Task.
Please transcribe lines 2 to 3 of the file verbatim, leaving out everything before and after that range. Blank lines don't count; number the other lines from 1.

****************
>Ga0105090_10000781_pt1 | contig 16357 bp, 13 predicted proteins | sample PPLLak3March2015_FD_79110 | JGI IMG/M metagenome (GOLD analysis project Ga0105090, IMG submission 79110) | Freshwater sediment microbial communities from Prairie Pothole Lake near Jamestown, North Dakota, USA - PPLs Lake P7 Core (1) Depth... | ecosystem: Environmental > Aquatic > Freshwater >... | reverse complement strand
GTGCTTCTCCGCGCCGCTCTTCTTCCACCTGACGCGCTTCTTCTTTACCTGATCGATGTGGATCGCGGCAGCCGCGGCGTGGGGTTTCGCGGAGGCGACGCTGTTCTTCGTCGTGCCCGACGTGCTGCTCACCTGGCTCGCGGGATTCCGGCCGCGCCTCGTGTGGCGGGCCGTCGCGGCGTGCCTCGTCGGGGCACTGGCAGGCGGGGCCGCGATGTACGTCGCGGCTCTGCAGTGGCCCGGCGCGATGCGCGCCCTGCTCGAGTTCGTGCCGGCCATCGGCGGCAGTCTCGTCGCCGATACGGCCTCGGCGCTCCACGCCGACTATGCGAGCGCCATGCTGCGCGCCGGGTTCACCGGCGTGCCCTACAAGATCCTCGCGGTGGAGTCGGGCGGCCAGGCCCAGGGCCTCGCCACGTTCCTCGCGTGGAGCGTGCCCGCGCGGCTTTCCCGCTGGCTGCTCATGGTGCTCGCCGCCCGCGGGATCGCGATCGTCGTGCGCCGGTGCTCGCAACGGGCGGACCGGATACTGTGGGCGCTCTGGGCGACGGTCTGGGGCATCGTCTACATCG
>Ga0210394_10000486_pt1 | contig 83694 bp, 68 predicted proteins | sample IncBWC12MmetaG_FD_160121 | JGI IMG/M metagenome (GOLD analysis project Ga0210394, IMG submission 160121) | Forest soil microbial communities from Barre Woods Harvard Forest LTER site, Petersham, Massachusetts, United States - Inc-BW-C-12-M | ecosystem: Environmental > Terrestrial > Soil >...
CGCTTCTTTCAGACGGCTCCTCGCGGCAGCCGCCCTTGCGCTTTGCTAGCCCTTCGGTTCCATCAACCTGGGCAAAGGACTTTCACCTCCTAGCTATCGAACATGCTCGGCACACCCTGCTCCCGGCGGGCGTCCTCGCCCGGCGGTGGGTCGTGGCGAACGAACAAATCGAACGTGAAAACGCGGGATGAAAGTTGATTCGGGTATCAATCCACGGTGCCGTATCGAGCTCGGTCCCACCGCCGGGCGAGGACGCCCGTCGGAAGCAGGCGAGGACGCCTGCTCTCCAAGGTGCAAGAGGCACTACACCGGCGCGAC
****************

GTGCTTCTCCGCGCCGCTCTTCTTCCACCTGACGCGCTTCTTCTTTACCTGATCGATGTGGATCGCGGCAGCCGCGGCGTGGGGTTTCGCGGAGGCGACGCTGTTCTTCGTCGTGCCCGACGTGCTGCTCACCTGGCTCGCGGGATTCCGGCCGCGCCTCGTGTGGCGGGCCGTCGCGGCGTGCCTCGTCGGGGCACTGGCAGGCGGGGCCGCGATGTACGTCGCGGCTCTGCAGTGGCCCGGCGCGATGCGCGCCCTGCTCGAGTTCGTGCCGGCCATCGGCGGCAGTCTCGTCGCCGATACGGCCTCGGCGCTCCACGCCGACTATGCGAGCGCCATGCTGCGCGCCGGGTTCACCGGCGTGCCCTACAAGATCCTCGCGGTGGAGTCGGGCGGCCAGGCCCAGGGCCTCGCCACGTTCCTCGCGTGGAGCGTGCCCGCGCGGCTTTCCCGCTGGCTGCTCATGGTGCTCGCCGCCCGCGGGATCGCGATCGTCGTGCGCCGGTGCTCGCAACGGGCGGACCGGATACTGTGGGCGCTCTGGGCGACGGTCTGGGGCATCGTCTACATCG
>Ga0210394_10000486_pt1 | contig 83694 bp, 68 predicted proteins | sample IncBWC12MmetaG_FD_160121 | JGI IMG/M metagenome (GOLD analysis project Ga0210394, IMG submission 160121) | Forest soil microbial communities from Barre Woods Harvard Forest LTER site, Petersham, Massachusetts, United States - Inc-BW-C-12-M | ecosystem: Environmental > Terrestrial > Soil >...